Water­colour Over­glazes

John Lovett shares his in­sights on this im­pact­ful paint­ing tech­nique

International Artist - - Contents - John Lovett

John Lovett shares his in­sights on this im­pact­ful paint­ing tech­nique

Over­glaz­ing is a use­ful tech­nique to “tighten up” and sim­plify a paint­ing. Over­glazes can be ap­plied at any time dur­ing the paint­ing process or as a fi­nal ad­just­ment to in­crease color har­mony and unity. Gen­er­ally the process re­quires mix­ing a large pud­dle of clean, trans­par­ent pig­ment and ap­ply­ing it quickly and thor­oughly (leav­ing no gaps) to a selected por­tion of the dry paint­ing. As soon as the glaze has been ap­plied, a clean, damp brush is used to soften and grade out any vis­i­ble edges of the glaze. Over­glazes can be a sim­ple, sin­gle ap­pli­ca­tion or an over­lap­ping series of lay­ered glazes.

Tips for Ap­ply­ing Over­glazes

» Make sure your paint­ing is thor­oughly dry be­fore ap­ply­ing the glaze. Wa­ter­color sets as

it dries out—if the over­glaze goes on too early, it will dis­turb the paint­ing un­der­neath. » Don’t be too vig­or­ous with your ap­pli­ca­tion of the over­glaze. Mix plenty of paint then ap­ply it with a min­i­mum of soft gen­tle strokes. Once the re­quired area is com­pletely and evenly cov­ered, quickly wash out your brush in clean wa­ter, dry it slightly then run it along the edge of the glaze to soften it.

» A soft hake brush can be used to soften and even out the glaze if nec­es­sary.

» The best brush is the one you gen­er­ally use for washes. Mops are good, large flat

Tak­lons work well, as do long haired soft bris­tle brushes. A mix­ture of phthalo blue, phthalo green and a small amount of per­ma­nent rose was ap­plied in a wide band down the left side of this paint­ing. The glaze was car­ried across the fore­ground land mass and, in a thin band, up the right­hand side. This over­glaze tight­ened the color har­mony and con­cen­trated at­ten­tion on the fo­cal area of the river. In this paint­ing an over­glaze of cool grey was ap­plied to both sides of the paint­ing. These bands of over­glaze com­press the con­trast at ei­ther side of the paint­ing, giv­ing more im­pact to the fo­cal area.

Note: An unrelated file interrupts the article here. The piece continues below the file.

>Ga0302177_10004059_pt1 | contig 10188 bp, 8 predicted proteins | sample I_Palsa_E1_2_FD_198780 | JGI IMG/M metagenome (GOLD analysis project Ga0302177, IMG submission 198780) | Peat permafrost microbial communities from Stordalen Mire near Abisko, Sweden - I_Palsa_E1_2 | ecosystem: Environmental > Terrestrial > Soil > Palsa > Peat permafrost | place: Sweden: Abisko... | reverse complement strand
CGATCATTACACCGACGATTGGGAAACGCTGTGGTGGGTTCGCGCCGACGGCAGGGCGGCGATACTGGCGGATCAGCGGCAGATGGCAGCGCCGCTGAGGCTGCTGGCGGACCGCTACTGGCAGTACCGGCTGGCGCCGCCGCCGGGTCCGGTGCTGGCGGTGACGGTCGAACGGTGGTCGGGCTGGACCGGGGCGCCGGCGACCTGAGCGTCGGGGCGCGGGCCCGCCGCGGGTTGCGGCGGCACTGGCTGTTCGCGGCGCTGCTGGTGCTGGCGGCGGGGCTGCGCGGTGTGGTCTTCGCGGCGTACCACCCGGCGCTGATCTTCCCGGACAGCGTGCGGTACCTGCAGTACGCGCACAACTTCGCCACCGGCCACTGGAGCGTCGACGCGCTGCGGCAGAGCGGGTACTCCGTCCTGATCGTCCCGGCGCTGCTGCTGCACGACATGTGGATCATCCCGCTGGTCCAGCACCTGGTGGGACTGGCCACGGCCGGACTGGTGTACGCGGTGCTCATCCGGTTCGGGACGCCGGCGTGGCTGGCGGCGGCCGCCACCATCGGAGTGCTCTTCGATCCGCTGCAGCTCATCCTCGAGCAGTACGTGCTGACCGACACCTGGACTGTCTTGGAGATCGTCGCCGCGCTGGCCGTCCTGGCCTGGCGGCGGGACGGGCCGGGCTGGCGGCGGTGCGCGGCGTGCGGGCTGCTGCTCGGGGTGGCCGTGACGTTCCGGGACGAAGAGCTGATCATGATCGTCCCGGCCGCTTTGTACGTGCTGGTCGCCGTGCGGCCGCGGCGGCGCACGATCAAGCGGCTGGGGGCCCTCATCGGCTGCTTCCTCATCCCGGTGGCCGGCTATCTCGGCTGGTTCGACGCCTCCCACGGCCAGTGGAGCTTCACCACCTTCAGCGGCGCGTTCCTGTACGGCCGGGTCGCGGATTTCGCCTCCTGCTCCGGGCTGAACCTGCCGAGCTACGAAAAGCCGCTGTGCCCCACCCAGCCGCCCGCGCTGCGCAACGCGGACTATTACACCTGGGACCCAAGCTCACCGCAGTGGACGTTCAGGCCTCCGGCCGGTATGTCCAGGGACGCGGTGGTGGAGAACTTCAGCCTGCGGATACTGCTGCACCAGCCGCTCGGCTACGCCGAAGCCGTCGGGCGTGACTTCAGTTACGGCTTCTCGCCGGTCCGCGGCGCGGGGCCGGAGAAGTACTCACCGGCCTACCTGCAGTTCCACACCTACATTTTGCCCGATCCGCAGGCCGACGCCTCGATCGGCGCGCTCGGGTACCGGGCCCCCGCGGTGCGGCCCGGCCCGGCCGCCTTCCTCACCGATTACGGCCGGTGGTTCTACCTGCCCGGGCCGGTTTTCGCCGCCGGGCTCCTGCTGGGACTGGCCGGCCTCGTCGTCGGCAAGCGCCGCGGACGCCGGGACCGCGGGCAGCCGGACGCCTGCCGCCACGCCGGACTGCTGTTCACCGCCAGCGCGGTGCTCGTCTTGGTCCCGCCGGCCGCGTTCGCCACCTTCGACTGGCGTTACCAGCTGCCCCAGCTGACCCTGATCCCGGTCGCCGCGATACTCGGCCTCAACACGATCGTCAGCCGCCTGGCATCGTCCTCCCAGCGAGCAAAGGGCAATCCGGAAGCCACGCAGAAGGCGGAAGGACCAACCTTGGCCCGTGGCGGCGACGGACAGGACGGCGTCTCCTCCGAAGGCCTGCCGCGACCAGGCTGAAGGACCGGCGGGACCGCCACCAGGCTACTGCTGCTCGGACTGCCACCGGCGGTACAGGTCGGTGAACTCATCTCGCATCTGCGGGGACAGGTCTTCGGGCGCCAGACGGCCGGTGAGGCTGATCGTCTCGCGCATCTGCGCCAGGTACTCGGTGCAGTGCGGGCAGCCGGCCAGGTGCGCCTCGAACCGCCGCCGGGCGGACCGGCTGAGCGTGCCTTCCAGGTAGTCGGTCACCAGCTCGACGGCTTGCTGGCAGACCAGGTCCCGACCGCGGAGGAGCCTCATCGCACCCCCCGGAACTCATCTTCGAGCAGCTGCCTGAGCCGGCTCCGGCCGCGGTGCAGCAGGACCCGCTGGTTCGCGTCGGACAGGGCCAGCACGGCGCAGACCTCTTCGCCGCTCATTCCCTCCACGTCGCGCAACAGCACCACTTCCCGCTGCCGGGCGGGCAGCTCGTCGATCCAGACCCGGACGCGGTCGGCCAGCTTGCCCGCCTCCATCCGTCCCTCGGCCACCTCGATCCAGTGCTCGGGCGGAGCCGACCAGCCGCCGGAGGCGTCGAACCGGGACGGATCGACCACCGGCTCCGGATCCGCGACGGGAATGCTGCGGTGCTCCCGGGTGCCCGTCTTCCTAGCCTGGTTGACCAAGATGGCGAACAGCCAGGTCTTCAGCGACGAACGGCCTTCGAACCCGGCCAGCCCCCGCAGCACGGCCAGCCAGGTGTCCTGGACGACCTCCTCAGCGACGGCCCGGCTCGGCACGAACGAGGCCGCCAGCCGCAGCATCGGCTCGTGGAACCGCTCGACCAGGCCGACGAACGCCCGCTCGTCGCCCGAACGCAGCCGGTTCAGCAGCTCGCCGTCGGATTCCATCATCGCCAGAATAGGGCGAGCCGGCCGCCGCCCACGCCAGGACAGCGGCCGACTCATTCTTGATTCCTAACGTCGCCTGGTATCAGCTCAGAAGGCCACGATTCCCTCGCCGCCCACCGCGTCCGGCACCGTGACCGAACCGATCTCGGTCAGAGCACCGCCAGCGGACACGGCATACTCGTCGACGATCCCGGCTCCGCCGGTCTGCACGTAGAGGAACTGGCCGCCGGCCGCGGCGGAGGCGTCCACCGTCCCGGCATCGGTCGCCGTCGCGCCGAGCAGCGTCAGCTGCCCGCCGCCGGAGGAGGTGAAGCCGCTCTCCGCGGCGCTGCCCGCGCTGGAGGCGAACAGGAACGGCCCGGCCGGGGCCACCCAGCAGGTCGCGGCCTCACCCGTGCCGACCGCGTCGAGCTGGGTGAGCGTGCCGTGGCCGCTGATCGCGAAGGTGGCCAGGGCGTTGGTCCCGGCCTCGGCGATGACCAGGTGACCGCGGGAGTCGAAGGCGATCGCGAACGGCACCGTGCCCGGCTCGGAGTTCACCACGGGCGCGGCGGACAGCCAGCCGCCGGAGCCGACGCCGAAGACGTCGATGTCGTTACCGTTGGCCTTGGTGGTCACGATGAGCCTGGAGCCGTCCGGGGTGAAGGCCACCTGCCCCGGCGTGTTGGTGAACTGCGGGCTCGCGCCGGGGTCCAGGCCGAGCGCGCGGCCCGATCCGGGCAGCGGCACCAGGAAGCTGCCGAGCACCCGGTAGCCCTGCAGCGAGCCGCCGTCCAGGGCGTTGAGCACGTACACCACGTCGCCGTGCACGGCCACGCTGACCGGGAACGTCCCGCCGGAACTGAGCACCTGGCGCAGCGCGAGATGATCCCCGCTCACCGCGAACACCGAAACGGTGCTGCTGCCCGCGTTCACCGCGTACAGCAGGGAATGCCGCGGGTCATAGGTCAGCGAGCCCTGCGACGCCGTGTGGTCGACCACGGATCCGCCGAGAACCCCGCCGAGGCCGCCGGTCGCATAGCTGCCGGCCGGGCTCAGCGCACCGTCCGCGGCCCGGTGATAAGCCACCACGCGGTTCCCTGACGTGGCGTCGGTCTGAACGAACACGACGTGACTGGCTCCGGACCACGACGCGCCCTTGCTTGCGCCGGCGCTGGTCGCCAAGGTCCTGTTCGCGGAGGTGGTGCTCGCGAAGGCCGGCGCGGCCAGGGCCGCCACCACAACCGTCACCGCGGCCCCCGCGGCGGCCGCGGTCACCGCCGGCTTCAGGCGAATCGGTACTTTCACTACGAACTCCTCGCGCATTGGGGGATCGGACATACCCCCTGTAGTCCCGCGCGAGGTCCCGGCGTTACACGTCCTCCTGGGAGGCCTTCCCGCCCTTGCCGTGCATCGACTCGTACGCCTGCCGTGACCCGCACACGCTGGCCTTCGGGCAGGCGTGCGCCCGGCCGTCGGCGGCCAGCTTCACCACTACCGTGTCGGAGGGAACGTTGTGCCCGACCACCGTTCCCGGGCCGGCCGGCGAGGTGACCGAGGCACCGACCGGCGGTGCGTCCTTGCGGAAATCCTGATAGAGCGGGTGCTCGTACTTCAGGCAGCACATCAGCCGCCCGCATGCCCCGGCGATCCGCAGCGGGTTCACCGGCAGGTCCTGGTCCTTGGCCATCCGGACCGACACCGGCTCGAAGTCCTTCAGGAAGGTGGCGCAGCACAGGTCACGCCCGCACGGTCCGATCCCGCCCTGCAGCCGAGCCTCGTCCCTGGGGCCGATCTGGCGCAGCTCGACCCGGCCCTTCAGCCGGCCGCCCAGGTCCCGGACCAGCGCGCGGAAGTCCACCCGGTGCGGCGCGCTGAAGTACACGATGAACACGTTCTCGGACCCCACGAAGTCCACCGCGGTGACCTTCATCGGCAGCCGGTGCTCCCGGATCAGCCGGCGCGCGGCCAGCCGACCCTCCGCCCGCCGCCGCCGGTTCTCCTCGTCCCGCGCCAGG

This paint­ing had an over glaze of phthalo green ap­plied to the bot­tom and both sides, leav­ing con­trast in the fo­cal area. A fi­nal over glaze of phthalo blue was ap­plied to the top right-hand cor­ner to add va­ri­ety.

An over­glaze of blue/vi­o­let (mixed from phthalo blue and per­ma­nent rose) was painted across the wa­ter and half way up ei­ther side of this paint­ing. This not only helps tie the build­ings to the wa­ter, but also al­lows the fo­cal area of the build­ings to dom­i­nate.

Af­ter ev­ery­thing was thor­oughly dry, an over­glaze of per­ma­nent rose was ap­plied to the top re­gion of sky and down ei­ther side. Again, this over­glaze was al­lowed to dry thor­oughly be­fore a gesso over­glaze was ap­plied to the sky and left-hand cor­ner.

This lay­er­ing of glazes builds up the soft, dreamy at­mos­phere of early morn­ing Venice.

In this ex­am­ple, a phthalo green/phthalo blue mix­ture was used to over glaze the fore­ground wa­ter and part of the build­ings at ei­ther side, ty­ing the wa­ter to the rest of the paint­ing.

An over­glaze of gesso was ap­plied to the area at the top of the paint­ing where the vi­o­let would even­tu­ally go. This over­glaze served to re­duce de­tail and put light into that area.

Af­ter ev­ery­thing had dried out thor­oughly, an over glaze of vi­o­let mixed from per­ma­nent rose and cobalt blue was placed over the gesso.

The fi­nal over glaze was an opaque white gouache into the pale area of the sky. The fi­nal job was to re­in­state some of the de­tail lost to the gesso. This was done sim­ply with a char­coal pen­cil.

As seen in the work above, a sim­ple, pale phthalo green over­glaze was painted over the wa­ter, part of the hull and re­gions of the back­ground. The over­glaze tight­ened color har­mony and re­duced con­trast in all but the fo­cal area of the paint­ing.

The over­glaz­ing process is sim­ply a mat­ter of ap­ply­ing an even, trans­par­ent glaze to a selected re­gion of the paint­ing and soft­en­ing any vis­i­ble edges. Start­ing with a large pud­dle of pure, clean pig­ment is half the bat­tle.

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